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EMC Mortgage Corp. v. Fitzroy

Superior Court of New Jersey, Appellate Division

September 30, 2013

EMC MORTGAGE CORPORATION, Plaintiff-Respondent,
v.
MATTHEW FITZROY, Defendant, and PATRICE SPRINGETTE, Defendant-Appellant

NOT FOR PUBLICATION WITHOUT THE APPROVAL OF THE APPELLATE DIVISION

Argued telephonically September 23, 2013

On appeal from the Superior Court of New Jersey, Chancery Division, Middlesex County, Docket No. F-24016-06.

David M. Schlachter argued the cause for appellant (Law Offices of David M. Schlachter, LLC, attorneys; Mr. Schlachter, on the brief).

Sanjay Ibrahim argued the cause for respondent (Parker Ibrahim & Berg LLC, attorneys; Anthony Del Guercio and Melinda Colón Cox, on the brief).

Before Judges Reisner and Carroll.

PER CURIAM

Defendant Patrice Springette appeals from an order dated December 16, 2011, denying her motion to return this foreclosure case to mediation, and a February 7, 2012 order, denying an application for a stay of eviction from the foreclosed premises.[1]For the reasons that follow, we affirm.

In 2005, Springette and her then-fiancé (defendants) obtained a $371, 250 loan, secured by a mortgage on their home. They defaulted on the loan in 2006. Plaintiff filed its foreclosure complaint on December 18, 2006. On January 25, 2007, defendants filed a "cross-complaint" asserting that some of their mortgage payments were misapplied. However, their pleading did not deny that they were in default. Springette and her fiancé both signed the cross-complaint. On July 20, 2007, the trial court granted summary judgment striking the answer and defenses. A final judgment of foreclosure was entered on December 4, 2007, and the property was sold at a sheriff's sale on August 19, 2009.

On August 24, 2009, defendants filed a motion to vacate the foreclosure judgment and to vacate the sheriff's sale, alleging that Springette was not served with the foreclosure complaint and defendants were not served with notice of the sheriff's sale.

By order dated November 6, 2009, Judge Glenn Berman denied the motion, noting that both defendants were served with the complaint by mail and filed an answer, and that notice of the sheriff's sale was posted on the premises. Defendants did not appeal from that order. Instead, on January 27, 2010, they filed another motion to vacate the sheriff's sale, this time contending that they had been making mortgage payments pursuant to a forbearance agreement. Judge Berman denied that motion by order dated March 19, 2010. However, he also ordered the parties to participate in mediation. Defendants did not appeal from that order either.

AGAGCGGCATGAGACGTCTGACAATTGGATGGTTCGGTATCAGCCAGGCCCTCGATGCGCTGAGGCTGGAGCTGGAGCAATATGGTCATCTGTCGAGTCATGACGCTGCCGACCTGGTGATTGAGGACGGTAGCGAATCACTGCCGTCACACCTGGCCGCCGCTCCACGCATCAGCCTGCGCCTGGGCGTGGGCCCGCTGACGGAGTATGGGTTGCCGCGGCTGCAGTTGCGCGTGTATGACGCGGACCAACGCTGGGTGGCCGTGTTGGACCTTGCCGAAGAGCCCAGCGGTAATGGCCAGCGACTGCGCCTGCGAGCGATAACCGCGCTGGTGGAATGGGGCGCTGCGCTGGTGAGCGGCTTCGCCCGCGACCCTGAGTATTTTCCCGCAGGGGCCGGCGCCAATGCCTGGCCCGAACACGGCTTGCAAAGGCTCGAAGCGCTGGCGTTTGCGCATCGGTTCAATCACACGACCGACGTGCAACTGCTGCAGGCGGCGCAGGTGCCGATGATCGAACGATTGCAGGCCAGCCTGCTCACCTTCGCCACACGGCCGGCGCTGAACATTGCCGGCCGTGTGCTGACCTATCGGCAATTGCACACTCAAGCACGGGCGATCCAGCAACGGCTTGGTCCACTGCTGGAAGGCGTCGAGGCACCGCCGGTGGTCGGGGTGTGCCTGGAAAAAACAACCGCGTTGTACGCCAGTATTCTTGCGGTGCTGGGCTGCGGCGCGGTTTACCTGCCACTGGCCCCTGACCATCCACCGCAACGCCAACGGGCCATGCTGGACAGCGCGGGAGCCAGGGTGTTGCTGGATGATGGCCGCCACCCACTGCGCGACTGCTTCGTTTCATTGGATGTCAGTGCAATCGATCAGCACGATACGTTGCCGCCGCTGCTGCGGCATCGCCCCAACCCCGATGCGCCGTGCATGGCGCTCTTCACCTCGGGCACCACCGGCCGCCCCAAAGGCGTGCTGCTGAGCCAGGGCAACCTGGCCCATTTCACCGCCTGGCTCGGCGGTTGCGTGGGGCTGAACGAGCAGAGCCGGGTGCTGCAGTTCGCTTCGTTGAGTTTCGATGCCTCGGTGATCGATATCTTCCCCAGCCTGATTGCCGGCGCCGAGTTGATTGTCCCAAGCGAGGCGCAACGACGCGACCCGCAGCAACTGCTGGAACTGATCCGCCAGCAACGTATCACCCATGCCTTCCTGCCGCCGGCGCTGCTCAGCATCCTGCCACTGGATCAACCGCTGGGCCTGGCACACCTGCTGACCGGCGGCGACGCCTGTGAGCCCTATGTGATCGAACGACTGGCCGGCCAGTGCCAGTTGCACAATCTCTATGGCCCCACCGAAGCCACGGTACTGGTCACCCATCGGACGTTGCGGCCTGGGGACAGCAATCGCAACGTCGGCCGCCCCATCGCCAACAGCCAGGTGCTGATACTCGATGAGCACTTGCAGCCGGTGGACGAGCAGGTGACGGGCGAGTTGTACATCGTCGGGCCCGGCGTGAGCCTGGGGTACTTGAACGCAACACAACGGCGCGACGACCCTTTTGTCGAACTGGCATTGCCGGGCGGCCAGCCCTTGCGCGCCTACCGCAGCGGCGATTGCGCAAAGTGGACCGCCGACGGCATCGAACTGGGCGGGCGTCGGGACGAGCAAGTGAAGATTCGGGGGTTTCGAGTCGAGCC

After the case was not resolved at mediation, Springette filed a motion to require continued mediation based on her claim that plaintiff failed to fully participate in the mediation. Her motion was supported by a certification from an attorney who had not participated in any of the mediation sessions and had no personal knowledge about those sessions. Plaintiff filed opposition, supported by a certification of counsel attesting that either he or one of the firm's associates had attended the mediation sessions and that the mortgage company's representative had been available to participate by telephone. Judge Berman denied the motion by order dated December 16, 2011.

On this appeal, Springette argues that the trial court should have vacated the final judgment of foreclosure and the sheriff's sale. Those arguments are not properly before us, because she did not file a timely appeal from the trial court's orders denying that relief. However, they are also without merit for the reasons stated by Judge Berman. Springette further argues that the trial court should have ordered continued mediation, because plaintiff failed to "meaningfully" participate in the prior mediation process. Plaintiff presented evidence that its counsel attended all eight mediation sessions and that a representative of the mortgage company was available by telephone for those sessions. Based on the record presented to us, we find no abuse of Judge Berman's discretion in denying the motion to continue the mediation. See U.S. Bank Nat. Ass'n v. Williams, 415 N.J.Super. 358 (App. Div. 2010).

Affirmed.


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